Tough day for Cisco. A large number of Cisco software releases and devices were comprehensively pwned by US Gov spy agencies. This isn’t surprising, thats what they are supposed to do but now the details have been published on WikiLeaks.
This LinkedIn blog post outlines some of what has been found.
When I took a quick look at Wikileaks data, the range of possibilities is substantial but require access to the device itself. The Cisco post has details on the range of exploits in their response published today: http://blogs.cisco.com/security/the-wikileaks-vault-7-leak-what-we-know-so-far which says its too early to frame a response. I agree.
- Waiting to hear if other vendors are impacted, not known at this time but it seems likely.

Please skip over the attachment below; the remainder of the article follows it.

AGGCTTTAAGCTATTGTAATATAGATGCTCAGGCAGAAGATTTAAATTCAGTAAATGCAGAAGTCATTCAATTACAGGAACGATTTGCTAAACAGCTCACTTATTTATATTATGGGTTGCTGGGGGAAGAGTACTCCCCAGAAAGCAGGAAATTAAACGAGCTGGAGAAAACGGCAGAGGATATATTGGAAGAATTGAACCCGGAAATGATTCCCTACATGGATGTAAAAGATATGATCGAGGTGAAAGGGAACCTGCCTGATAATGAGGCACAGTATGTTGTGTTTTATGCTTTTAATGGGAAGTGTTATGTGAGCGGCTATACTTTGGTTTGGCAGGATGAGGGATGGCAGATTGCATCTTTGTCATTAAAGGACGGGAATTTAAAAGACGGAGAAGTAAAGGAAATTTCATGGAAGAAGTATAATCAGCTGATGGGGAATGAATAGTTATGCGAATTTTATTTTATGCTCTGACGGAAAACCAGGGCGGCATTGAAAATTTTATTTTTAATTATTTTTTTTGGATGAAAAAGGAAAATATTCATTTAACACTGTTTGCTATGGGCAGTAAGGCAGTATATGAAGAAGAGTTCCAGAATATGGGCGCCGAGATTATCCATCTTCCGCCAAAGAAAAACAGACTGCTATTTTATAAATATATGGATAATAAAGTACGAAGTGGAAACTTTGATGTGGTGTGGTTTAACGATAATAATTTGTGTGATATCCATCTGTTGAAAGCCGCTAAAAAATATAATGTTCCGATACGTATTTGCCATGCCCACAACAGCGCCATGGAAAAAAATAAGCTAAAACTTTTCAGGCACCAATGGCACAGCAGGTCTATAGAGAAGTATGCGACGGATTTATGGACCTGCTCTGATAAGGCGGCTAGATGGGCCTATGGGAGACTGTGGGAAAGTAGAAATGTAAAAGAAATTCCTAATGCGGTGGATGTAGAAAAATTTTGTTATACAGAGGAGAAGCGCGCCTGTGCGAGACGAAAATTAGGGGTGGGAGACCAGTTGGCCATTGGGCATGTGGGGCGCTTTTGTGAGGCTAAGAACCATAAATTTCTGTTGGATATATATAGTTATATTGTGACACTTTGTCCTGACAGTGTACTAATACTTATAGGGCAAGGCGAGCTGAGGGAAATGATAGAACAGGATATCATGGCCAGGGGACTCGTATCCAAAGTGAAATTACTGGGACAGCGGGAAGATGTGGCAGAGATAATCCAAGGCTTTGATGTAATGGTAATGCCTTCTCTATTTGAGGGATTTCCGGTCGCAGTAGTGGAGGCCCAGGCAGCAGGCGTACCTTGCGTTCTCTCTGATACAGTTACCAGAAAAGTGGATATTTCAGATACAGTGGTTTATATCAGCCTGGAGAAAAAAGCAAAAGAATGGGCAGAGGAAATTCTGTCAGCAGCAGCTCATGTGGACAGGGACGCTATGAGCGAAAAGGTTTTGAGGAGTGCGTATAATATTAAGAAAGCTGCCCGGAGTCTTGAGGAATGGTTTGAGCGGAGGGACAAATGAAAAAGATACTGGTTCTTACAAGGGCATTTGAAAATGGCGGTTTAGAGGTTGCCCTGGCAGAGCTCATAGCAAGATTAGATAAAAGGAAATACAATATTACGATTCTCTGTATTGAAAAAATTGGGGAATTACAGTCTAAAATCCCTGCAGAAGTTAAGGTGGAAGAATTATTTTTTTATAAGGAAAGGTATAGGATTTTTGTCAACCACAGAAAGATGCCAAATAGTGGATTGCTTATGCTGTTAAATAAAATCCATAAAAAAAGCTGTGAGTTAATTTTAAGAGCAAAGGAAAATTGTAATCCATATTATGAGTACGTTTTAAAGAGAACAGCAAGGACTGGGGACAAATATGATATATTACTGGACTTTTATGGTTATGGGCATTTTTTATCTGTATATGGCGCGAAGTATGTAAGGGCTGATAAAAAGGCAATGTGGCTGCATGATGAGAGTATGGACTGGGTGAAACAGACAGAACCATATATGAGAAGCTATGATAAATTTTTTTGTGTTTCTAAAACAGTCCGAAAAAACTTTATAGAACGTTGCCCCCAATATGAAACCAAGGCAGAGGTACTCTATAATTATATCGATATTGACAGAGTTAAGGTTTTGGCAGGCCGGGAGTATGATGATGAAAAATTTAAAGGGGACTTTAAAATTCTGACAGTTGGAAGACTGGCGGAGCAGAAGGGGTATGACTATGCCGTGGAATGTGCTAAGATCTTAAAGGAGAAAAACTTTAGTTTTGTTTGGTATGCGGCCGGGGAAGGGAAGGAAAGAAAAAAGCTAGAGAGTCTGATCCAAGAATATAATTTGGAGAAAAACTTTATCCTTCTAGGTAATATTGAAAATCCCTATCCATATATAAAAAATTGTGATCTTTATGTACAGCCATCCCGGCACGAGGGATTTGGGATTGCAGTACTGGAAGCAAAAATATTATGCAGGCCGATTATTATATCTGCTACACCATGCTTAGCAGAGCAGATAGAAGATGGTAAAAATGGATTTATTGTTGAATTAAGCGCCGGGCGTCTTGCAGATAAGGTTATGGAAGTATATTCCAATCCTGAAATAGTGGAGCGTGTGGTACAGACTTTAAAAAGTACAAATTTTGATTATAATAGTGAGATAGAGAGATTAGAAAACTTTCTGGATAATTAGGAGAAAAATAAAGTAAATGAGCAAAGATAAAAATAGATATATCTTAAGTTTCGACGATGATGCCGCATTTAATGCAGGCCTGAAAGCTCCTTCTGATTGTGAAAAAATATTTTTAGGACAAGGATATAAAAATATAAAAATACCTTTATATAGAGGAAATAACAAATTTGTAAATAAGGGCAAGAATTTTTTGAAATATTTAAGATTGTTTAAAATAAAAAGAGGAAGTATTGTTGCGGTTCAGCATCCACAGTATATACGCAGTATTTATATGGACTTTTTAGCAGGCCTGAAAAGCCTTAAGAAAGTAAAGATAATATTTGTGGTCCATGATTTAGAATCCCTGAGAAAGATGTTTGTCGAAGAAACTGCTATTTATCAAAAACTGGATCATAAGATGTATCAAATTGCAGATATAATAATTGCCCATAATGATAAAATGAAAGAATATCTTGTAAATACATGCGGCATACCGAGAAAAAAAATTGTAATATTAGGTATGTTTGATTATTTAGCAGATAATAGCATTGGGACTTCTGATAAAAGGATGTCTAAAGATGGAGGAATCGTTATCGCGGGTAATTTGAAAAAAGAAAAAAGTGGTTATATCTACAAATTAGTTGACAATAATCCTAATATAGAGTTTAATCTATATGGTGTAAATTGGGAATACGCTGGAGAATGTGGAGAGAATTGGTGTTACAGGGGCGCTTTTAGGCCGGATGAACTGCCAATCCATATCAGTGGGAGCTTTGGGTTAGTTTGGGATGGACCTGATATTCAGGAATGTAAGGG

- Now that these vulnerabilities have been published, your networks are at risk.
- There isn’t much that Cisco can do yet.
- Cisco as a dominant vendor is a target because one exploit can be widely applied to more targets and because targets are likely to have Cisco assets.
- The published vulnerabilities are for older equipment but more recent documentation will be released in the next few weeks. It could get worse if newer equipment is also vulnerable.
- While it seems that Cisco has not done enough to harden their devices against these types of threats it is too early to conclude that major flaws in process or culture exist.
- Security risks from nation state adversaries (aka CIA/NSA/GCHQ et al) are to be expected and, perhaps, accepted.
- It might be worth planning to upgrade your network instead of patching. If you had an orchestration system that does automated upgrades like SD-WAN vendors or modern SDN-DC platforms, this would have less impact.
Anything else ? I’ll try to keep updated on this and share more as I find it.